It was front page news around the world: a drug designed to disrupt malignant melanoma, the deadliest form of skin cancer, was so successful in its latest round of testing in humans that the tests were halted – like an early-round knockout in boxing – so patients in the trial who were receiving other treatments could be moved to the new medicine.
A crucial part of the research for developing this new drug, called vemurafenib, took place at three DOE national laboratories: SLAC National Accelerator Laboratory, Argonne National Laboratory and Lawrence Berkeley National Laboratory. A Berkeley-based drug-discovery company, Plexxikon, used the labs’ powerful X-ray facilities to determine the precise structure of a mutated protein involved in this cancer – and potential drug candidates that could stop its spread.
Plexxikon’s success, reported last month, is an impressive victory for an emerging approach to combating illness: creating drugs custom-designed to throw molecular monkey wrenches into the disease process.
First researchers identify a target protein that plays a key role in the disease. In this case, it was an enzyme involved in cell growth that sometimes mutates and makes cells multiply out of control, the hallmark of cancer. If the scientists could find a small molecule that fit perfectly into a specific place in the mutated enzyme, they could block the enzyme’s action and slow or stop the cancer.
The researchers screen hundreds of small molecules – potential drugs – and identify the most promising ones. Then they bind each molecule to the target protein, crystallize the bound pair and study it with powerful beams of X-rays, which scatter off the atoms in the crystal and reveal its 3-D structure. This technique, known as macromolecular X-ray crystallography, has become an important tool for probing large, complex biological molecules and discovering new drugs. Molecules that look like good blockers are chemically tweaked to optimize their performance, and their structures determined again to see if they bind to the target protein more effectively. It may take several rounds of such chemical tinkering and X-ray structure work to find the optimal molecule for stopping the disease with no significant side effects. Drug candidates then undergo a rigorous series of highly-regulated trials to determine their effectiveness, safety, side effects and proper dosages.
Plexxikon also used the X-ray crystallography facilities at SLAC’s Stanford Synchrotron Radiation Lightsource, or SSRL, to design two other drugs that are now being tested in humans. One is aimed at type II diabetes and other metabolic disorders. The other attacks cells found in many metastatic breast, colorectal, lung, and prostate cancers, and may also be effective against autoimmune diseases such as rheumatoid arthritis, multiple sclerosis and lupus.
“Our unique success story in producing a life-changing drug in a matter of a few years is a testament to the power of structural information,” said Chao Zhang, the company’s head of structural chemistry. He said structures produced by X-ray crystallography “provide precise information on how a drug interacts with its protein target. This information points us in the most productive directions, enabling a small chemistry team to generate new drug candidates quickly.”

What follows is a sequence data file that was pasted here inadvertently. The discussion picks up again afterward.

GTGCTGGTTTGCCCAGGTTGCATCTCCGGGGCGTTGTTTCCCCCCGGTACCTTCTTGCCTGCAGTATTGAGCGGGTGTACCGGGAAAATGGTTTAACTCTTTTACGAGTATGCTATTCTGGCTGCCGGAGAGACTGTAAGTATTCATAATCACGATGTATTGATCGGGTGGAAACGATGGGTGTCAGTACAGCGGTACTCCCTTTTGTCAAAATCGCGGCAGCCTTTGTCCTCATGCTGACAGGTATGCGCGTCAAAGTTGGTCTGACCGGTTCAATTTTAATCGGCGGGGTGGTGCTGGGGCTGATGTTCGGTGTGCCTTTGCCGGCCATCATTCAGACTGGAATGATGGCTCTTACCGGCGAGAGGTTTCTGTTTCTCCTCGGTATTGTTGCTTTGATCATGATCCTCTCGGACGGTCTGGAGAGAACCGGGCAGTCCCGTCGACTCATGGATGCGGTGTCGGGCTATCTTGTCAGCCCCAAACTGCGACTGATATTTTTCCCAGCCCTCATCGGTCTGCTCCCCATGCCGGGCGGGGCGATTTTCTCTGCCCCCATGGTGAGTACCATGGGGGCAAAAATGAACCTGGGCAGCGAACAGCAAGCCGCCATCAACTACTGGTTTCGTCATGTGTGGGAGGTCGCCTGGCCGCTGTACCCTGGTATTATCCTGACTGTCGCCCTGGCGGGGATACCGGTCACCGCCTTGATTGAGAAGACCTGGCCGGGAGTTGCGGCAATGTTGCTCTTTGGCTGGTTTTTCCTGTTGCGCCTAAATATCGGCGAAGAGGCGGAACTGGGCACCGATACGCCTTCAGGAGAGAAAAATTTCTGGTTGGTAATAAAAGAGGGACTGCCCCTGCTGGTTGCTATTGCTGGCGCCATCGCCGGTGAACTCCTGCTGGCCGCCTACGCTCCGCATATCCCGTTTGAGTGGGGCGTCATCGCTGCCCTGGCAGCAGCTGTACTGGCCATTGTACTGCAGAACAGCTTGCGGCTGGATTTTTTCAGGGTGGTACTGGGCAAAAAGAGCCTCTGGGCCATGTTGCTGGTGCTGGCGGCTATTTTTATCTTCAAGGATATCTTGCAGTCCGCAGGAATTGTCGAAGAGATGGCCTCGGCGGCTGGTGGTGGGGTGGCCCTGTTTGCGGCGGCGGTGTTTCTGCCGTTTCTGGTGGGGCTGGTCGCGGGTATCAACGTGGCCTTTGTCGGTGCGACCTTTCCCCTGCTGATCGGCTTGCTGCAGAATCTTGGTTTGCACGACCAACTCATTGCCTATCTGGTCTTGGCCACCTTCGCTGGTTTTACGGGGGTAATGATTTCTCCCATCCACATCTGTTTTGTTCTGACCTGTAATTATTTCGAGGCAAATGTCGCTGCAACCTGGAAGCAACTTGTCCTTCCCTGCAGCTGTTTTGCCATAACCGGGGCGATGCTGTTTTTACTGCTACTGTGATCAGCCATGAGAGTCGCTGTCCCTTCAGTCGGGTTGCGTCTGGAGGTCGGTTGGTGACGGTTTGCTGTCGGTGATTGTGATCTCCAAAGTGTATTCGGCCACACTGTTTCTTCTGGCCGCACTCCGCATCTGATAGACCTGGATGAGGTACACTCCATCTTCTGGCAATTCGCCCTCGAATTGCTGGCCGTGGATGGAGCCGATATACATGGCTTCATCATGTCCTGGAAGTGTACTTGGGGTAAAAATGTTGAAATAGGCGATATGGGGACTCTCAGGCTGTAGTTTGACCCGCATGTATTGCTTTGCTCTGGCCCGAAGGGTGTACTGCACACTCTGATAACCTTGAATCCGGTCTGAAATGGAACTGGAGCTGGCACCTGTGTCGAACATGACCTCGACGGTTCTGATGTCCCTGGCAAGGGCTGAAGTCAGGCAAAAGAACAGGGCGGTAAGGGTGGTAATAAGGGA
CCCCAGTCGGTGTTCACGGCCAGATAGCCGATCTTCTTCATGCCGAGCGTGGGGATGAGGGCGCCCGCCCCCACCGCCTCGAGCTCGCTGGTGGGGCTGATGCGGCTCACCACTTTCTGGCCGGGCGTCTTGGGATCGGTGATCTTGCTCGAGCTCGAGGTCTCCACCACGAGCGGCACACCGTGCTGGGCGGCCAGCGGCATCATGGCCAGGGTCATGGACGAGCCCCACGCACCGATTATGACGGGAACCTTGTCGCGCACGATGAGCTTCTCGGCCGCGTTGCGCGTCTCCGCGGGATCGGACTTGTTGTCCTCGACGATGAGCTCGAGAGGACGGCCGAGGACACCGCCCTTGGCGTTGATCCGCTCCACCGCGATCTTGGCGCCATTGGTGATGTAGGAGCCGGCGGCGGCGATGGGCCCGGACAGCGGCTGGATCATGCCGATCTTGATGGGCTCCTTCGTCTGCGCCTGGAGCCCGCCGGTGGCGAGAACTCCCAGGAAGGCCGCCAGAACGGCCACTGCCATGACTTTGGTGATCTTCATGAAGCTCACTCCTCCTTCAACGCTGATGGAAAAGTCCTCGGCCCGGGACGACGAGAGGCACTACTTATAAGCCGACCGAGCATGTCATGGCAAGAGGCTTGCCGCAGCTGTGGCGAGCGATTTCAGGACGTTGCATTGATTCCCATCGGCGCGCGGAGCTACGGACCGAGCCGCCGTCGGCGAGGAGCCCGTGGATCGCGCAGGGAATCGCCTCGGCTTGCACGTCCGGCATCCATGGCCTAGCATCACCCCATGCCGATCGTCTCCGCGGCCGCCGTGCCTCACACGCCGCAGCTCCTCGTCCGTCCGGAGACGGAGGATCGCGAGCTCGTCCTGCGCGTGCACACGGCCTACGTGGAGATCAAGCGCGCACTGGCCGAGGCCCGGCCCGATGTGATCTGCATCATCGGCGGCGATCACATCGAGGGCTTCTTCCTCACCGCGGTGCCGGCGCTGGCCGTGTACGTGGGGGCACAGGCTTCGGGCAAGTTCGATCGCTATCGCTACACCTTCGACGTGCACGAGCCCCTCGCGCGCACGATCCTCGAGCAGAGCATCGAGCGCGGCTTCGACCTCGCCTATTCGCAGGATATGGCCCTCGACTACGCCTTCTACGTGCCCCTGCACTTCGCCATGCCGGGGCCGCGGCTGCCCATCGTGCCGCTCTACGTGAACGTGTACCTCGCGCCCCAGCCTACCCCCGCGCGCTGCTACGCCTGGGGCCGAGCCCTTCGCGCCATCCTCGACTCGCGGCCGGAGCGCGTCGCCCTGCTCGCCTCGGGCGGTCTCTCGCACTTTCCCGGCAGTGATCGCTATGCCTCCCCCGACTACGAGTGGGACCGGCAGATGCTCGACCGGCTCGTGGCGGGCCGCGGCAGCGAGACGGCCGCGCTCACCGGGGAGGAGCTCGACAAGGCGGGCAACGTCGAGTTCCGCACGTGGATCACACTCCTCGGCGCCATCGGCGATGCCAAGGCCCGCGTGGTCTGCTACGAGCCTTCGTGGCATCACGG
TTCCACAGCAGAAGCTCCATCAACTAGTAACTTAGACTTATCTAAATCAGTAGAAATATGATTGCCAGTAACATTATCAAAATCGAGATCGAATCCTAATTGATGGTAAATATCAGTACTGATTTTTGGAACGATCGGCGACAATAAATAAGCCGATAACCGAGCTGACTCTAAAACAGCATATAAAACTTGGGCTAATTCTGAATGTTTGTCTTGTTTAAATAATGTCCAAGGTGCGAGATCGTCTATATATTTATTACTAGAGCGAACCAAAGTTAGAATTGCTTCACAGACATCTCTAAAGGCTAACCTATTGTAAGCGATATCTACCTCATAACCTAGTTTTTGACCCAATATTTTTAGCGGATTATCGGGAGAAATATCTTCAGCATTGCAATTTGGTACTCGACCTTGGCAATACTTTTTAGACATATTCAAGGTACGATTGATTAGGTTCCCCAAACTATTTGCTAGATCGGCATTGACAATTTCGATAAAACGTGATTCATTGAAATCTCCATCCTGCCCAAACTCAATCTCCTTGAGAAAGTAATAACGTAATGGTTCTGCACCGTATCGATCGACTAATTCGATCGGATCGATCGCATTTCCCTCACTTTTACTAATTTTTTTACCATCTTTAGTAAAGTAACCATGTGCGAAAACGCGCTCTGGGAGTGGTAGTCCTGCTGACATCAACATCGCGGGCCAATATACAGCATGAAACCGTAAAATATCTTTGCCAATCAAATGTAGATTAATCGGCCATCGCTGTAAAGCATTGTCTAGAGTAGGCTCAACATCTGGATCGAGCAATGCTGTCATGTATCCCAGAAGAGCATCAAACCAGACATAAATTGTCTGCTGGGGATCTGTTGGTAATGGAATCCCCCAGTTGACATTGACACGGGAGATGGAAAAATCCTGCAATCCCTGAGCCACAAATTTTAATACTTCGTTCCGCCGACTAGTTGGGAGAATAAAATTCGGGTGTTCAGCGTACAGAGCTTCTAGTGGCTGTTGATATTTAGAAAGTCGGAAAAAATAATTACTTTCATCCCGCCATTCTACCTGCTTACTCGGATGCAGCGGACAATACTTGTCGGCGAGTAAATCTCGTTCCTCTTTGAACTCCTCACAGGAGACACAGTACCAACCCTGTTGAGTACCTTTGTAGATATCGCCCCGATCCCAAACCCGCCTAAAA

Macromolecular crystallography is a rapidly growing activity. Six of SSRL’s 30 beamlines host a large number of such projects each year; the specialized beam lines are funded primarily by the Department of Energy’s Office of Biological and Environmental Research and the National Institutes of Health. Worldwide, scientists are using more than 130 X-ray synchrotron beamlines to study biological molecules. X-ray crystallography was used to determine some 87 percent of the nearly 74,000 structures submitted to date to the Protein Data Bank, the worldwide repository for 3-D structure information on large biological molecules, and the vast majority of those used synchrotron X-rays.
Since scientists first demonstrated the feasibility of using synchrotron radiation for macromolecular crystallography at SSRL in 1976, greater X-ray intensity, better beam quality and improved detectors, computers and sample-handling automation have dramatically increased the speed and accuracy with which scientists can obtain their results.
“Ten years ago we could typically examine only 20 crystals per 8-hour shift on a beamline, and collect data from one or two of them,” said Ana Gonzalez, SSRL senior staff scientist. Now, she said, users can manipulate their samples and measure the data remotely, over the Internet, “and during a single shift we can look at some 100 crystals and also collect datasets from 20 to 30 of them.”
The future offers potentially transformative new technologies thanks to SLAC’s Linac Coherent Light Source, or LCLS. In experiments there, an international team of scientists showed that they can get the rough 3-D structures of proteins from tiny protein nanocrystals, which may be much easier to create than the larger crystals needed for traditional synchrotron-based X-ray diffraction. The nanocrystals are suspended in water and squirted through the powerful LCLS X-ray laser beam, which pulses 120 times a second. In the instant before the intense X-rays destroy a nanocrystal, detectors record a flash of X-ray diffraction information. Finally, scientists use sophisticated computer programs to merge the data from hundreds of thousands of nanocrystals to reveal the protein’s structure.
By enabling scientists to determine the structures of many proteins that don’t fully crystallize, “the ultrafast LCLS X-ray beam has the potential to guide the design of next-generation drugs,” said Plexxikon’s Zhang.